Harney, who lives in Evesham, N.J., was also charged with official misconduct.
 

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Discussion Starter #5
Trooper pleads guilty in gambling case

Associated Press
8/3/2006 6:07:25 PM

MOUNT HOLLY, N.J. (AP) - A former New Jersey state trooper pleaded guilty Thursday to helping run a gambling ring and promised to help authorities with their case against former hockey star Rick Tocchet and others.

In a negotiated deal, James Harney, 40, pleaded guilty to conspiracy, promoting gambling and official misconduct. He faces up to seven years in prison at his sentencing Oct. 27.

He had initially faced more than 25 years in prison.

The plea comes nearly six months after New Jersey authorities charged him, Tocchet and a third man, James Ulmer, with running a betting ring.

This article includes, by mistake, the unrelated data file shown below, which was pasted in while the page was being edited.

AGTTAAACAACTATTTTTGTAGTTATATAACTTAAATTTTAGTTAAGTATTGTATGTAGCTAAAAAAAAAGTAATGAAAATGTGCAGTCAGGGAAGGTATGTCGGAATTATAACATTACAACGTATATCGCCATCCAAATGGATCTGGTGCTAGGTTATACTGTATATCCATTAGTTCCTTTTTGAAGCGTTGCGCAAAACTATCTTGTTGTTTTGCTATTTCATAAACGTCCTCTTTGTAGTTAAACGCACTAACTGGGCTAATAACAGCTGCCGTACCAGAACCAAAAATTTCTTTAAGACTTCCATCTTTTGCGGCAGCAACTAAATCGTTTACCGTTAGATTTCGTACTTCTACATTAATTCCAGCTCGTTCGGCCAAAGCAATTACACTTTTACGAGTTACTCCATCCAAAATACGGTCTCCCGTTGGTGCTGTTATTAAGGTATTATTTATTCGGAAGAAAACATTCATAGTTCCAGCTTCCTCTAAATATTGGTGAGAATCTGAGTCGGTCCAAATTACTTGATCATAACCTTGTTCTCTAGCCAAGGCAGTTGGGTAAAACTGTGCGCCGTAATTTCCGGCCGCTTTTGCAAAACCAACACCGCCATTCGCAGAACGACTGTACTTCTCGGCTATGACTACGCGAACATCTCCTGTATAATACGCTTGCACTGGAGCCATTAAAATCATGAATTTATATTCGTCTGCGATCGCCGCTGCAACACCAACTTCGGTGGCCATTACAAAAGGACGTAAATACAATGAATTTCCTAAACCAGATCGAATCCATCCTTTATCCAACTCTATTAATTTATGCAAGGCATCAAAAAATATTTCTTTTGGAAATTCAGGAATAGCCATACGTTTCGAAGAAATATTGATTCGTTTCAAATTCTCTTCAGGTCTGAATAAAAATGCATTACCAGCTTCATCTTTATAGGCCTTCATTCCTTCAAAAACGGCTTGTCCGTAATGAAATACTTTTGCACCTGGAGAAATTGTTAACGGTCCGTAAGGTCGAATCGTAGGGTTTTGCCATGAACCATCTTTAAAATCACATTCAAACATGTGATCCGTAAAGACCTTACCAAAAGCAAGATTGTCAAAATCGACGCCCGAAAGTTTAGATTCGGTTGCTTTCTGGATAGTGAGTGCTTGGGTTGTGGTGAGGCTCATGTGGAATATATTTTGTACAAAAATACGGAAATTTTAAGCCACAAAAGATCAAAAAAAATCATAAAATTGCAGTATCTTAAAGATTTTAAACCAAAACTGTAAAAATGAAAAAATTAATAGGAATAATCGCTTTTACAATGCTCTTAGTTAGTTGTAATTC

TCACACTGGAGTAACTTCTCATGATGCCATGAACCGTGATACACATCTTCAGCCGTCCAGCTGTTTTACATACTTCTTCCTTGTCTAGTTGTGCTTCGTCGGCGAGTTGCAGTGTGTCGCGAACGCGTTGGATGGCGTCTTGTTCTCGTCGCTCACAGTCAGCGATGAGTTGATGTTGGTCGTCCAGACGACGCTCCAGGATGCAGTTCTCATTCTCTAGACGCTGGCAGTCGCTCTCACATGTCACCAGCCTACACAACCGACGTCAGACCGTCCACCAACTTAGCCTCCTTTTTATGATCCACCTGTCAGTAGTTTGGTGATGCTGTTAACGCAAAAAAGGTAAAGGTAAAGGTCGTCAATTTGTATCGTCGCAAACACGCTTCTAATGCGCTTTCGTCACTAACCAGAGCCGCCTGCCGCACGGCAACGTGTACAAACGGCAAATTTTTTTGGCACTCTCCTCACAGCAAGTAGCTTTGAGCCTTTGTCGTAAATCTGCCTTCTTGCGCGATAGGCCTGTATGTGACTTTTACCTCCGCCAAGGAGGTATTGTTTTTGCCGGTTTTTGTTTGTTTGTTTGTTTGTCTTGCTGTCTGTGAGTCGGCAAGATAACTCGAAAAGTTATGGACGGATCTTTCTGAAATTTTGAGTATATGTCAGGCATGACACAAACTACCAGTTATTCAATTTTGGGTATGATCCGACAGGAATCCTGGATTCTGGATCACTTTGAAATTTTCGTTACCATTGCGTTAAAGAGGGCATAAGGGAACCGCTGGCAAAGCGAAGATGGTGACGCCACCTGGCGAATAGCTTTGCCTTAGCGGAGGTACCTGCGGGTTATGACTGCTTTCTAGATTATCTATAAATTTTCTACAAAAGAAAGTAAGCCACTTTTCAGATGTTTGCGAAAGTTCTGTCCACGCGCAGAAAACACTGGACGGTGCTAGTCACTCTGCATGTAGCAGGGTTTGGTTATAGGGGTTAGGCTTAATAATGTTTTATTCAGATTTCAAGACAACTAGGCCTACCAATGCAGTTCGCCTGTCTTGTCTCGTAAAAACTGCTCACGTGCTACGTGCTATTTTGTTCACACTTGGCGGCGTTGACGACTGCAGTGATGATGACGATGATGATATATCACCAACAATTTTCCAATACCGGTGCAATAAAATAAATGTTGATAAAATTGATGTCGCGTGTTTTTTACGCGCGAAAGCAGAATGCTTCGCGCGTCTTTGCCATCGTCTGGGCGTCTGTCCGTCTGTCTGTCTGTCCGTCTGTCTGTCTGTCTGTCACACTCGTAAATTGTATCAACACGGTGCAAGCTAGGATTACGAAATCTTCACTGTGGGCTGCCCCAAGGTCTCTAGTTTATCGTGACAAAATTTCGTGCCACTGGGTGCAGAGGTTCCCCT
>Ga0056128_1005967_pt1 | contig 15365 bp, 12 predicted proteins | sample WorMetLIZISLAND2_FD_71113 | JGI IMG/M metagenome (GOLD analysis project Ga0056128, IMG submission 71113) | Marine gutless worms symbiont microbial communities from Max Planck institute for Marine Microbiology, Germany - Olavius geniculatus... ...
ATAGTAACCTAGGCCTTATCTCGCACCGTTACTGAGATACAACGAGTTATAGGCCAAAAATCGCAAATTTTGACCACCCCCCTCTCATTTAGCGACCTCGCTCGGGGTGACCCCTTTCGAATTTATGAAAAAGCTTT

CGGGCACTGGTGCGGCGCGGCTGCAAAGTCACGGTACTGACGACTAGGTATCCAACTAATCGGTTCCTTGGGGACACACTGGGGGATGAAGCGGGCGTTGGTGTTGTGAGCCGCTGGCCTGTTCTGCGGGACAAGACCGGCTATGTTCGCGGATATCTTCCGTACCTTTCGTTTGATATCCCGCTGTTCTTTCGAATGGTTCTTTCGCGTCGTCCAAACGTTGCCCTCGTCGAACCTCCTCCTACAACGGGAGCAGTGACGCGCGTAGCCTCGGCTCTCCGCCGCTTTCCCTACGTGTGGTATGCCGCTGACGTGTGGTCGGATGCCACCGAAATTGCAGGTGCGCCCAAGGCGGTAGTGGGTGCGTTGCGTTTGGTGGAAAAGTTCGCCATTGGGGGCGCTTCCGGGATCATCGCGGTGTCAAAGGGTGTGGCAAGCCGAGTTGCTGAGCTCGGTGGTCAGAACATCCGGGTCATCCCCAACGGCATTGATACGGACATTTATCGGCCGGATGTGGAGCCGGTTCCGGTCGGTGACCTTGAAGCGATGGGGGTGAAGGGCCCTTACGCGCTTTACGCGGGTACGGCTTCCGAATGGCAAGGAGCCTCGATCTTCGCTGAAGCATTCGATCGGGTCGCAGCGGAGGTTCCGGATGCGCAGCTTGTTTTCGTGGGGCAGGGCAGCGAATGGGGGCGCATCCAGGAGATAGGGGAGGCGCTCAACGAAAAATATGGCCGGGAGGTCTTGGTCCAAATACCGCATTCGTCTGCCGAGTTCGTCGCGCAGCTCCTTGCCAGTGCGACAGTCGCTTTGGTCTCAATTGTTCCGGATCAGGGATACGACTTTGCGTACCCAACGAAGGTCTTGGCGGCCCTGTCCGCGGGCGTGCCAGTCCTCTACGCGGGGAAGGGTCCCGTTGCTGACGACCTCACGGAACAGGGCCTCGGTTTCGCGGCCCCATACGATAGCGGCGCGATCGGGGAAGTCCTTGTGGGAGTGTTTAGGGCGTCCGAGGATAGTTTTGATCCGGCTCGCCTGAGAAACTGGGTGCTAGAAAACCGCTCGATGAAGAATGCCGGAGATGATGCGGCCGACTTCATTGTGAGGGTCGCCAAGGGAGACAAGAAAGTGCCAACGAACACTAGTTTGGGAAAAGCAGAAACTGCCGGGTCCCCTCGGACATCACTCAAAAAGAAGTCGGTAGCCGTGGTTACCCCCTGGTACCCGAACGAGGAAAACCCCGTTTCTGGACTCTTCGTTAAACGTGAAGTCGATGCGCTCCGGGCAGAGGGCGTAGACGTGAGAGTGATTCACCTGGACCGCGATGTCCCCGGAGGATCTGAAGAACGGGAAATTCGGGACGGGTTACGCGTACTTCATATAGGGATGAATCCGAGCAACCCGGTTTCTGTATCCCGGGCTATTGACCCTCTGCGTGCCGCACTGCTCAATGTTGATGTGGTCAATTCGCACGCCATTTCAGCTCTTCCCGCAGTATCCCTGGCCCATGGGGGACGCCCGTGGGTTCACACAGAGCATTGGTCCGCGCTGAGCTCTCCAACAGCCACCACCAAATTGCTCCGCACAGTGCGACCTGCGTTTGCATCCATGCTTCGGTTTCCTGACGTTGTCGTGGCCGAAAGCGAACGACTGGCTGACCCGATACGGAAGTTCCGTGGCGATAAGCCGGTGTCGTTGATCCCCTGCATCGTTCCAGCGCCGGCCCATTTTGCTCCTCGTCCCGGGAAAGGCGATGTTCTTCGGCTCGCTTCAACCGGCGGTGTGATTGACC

Authorities have said they did not expect to charge any of the bettors with crimes, and NHL officials say there were no bets on hockey games.

The NHL is holding its own probe into the betting allegations.

Harney resigned from his job Wednesday, apologizing for "the disgrace which I have placed upon the Division, myself and my family."

State police said this week that a grand jury has not yet been convened to consider whether to issue indictments in the case.

After Tocchet was charged, he took an indefinite leave of absence from his job as the top assistant coach of the Phoenix Coyotes.

Kevin Marino, a lawyer for Tocchet, said there are reasons to not believe Harney's claims.

"He is not a concerned citizen acting out of a sense of civic duty. Rather, the former trooper is an interested party who has implicated Rick Tocchet as part of a bargain with the prosecution," Marino said in a statement.